Key Takeaways

  1. Seek Clarity: Ensure you leave the meeting with a clear understanding of the expectations and changes required from you.
  2. Ask for Specific Examples: Request concrete instances of where your performance didn’t meet expectations to better understand the feedback.
  3. Document Everything: Taking notes during the meeting shows commitment to improvement and helps you remember the action points.
  4. Understand the Timeline: Clarify how much time you have to improve your performance.
  5. Request Support: If you’re unsure about how to meet the expectations, don’t hesitate to ask for additional training or resources.
  6. Plan for Follow-Up: Proactively schedule a follow-up meeting to demonstrate your progress.
  7. Express Gratitude: Acknowledge the opportunity to improve and thank your HR and manager for their feedback.

So you’ve been summoned to a surprise meeting with HR and manager.

Not the kind where your eyes glaze over from boredom.

No… chances are good you’ll be completely alert in this meeting. With eyes fixed straight ahead, perched on the edge of your seat and possibly fighting the urge to vomit.

Now I understand things aren’t always black and white, but there’s literally no gray in this situation. Being invited to a performance based meeting with Human Resources is never (and I don’t use that word often!) never a good career move!

But it does make you lucky. And no I haven’t lost my mind.

Think of it like this: The days of employers exercising progressive discipline (think like a verbal warning, a written warning and then termination) are gone.

Instead employees are often fired with no warning or chance to adjust their behaviors. In today’s work culture, while it may not feel like it, being invited to a performance based meeting with HR is literally a gift.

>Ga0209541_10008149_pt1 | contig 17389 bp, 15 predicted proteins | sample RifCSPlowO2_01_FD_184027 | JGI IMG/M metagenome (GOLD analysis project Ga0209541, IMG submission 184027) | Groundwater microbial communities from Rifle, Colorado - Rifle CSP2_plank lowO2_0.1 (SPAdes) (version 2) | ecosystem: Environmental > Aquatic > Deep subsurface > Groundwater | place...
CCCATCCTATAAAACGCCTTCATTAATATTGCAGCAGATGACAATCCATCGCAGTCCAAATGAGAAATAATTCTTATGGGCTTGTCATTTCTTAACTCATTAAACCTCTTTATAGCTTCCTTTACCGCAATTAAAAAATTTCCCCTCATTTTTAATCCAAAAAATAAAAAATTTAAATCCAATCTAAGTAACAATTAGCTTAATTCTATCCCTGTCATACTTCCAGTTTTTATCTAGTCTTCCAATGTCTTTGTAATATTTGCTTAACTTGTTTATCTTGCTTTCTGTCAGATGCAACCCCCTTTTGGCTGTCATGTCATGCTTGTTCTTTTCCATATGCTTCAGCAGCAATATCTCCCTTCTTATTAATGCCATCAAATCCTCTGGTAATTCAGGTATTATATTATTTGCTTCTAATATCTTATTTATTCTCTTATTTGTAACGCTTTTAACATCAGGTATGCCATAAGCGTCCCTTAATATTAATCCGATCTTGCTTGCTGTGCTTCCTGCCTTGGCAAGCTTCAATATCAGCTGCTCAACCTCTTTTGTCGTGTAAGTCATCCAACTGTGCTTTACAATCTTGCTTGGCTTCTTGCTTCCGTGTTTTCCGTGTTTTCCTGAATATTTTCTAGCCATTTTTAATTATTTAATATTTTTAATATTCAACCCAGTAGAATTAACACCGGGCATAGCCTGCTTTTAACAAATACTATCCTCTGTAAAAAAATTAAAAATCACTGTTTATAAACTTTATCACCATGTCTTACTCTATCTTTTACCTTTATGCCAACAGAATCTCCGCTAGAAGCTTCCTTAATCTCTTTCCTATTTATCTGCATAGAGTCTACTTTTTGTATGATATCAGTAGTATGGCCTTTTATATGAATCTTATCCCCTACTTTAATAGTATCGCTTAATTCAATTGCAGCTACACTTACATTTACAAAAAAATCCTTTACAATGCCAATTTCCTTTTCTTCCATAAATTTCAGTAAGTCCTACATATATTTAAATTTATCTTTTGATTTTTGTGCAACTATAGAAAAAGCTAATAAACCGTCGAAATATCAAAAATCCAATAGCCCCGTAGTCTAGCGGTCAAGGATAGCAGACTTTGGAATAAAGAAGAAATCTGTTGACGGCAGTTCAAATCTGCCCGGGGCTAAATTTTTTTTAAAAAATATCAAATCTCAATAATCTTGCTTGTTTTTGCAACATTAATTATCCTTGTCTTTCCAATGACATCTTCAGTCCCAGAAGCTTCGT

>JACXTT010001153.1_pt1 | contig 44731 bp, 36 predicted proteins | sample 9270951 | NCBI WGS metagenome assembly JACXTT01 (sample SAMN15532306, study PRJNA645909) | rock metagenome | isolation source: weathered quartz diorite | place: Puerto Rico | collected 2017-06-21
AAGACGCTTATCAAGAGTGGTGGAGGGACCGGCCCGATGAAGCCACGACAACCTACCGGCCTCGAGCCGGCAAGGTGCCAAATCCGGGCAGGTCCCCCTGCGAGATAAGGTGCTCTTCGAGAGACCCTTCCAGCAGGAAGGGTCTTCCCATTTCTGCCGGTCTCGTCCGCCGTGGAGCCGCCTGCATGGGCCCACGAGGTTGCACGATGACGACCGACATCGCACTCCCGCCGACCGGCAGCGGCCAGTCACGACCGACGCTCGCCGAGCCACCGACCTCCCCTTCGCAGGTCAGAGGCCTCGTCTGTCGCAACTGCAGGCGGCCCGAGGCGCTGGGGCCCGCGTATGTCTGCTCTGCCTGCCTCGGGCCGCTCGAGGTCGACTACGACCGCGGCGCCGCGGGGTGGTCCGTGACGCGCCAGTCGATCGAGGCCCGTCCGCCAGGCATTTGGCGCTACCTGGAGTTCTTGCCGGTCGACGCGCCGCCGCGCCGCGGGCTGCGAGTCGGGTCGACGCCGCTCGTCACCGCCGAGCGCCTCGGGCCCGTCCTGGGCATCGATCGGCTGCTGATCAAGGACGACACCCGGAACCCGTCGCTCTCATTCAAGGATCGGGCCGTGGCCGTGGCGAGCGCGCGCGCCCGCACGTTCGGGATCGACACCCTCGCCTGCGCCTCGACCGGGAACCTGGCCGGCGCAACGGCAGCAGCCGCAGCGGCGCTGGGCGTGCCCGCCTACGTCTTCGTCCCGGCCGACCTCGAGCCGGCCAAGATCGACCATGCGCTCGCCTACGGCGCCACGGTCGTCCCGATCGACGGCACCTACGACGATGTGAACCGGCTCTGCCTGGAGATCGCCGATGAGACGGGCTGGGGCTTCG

A gift with a big sticker that says, “Handle with Care!”

How to Deal With a Surprise Meetin with HR and Manager

If you want to make it through this meeting without losing your lunch, your dignity and possibly your job, there are several key things you literally must do:

  1. Get Answers. This isn’t the time to be shy or “think” you know what they want you to change. Do not, I repeat do not leave this meeting until you truly understand what they want differently from you.
  2. Request Examples. There’s no better way to “see” what behaviors they want changed than to get examples of where you missed the mark. But some words of caution here: under no circumstances should you disagree, rationalize or argue with the examples. Assuming an argumentative or defensive position will likely end the meeting and your career.
  3. Write it Down. Not only does taking notes help you focus on something besides the fact that you want to hurl, it’s a sign of respect. Putting pen to paper shows HR that you “heard” them, are serious about making improvements and acts as a non-verbal commitment. All great things! And news flash, it also helps you remember what you need to work on!
  4. Set the Timeline. Once you’ve identified what you need to work on, the next critical piece is to learn how much time you’ve been given. Sure hearing that you’ve only got three months to turn things around puts the pressure on, but it’s also critical information you’ll need to build out your action plan.
  5. Ask for Help. If you aren’t sure how to make the requested improvements, ask for some job training or perhaps even personal coaching. I know Captain Obvious right?!? But you would be simply amazed how often employees in trouble refuse to ask for help because they think it highlights that they don’t know how to do their job effectively. Hello, if you’ve been summoned to HR, they already know it!
  6. Set Next Steps. While you’re likely thinking you just want to get the hell out of there and never go back, that’s exactly the wrong move. Instead before leaving the meeting, ask for a follow up meeting. Yes I want you to go back to HR……but the next time it’s on your terms (well kind of!) and with a plan. (Watch for a future post to discuss this in detail.)
  7. Say Thank You! Remember it’s 2016. The days of workplace loyalty are fading. To make matters worse, it’s likely you’re an “at will” employee. In case you aren’t familiar with the term, it means your boss doesn’t need a reason to fire you. So yes, if someone is giving you a chance to change your behavior and keep your job…say THANK YOU!

Keep in mind: if you are summoned to HR to talk about poor performance, you have a “chance” to save your job. So treat the meeting as a gift with a “Handle with Care!” sticker and use these tips!

Calling all HR Professionals, share your stories with us so we can laugh and learn. What’s the craziest thing an employee has ever done in one of these meetings?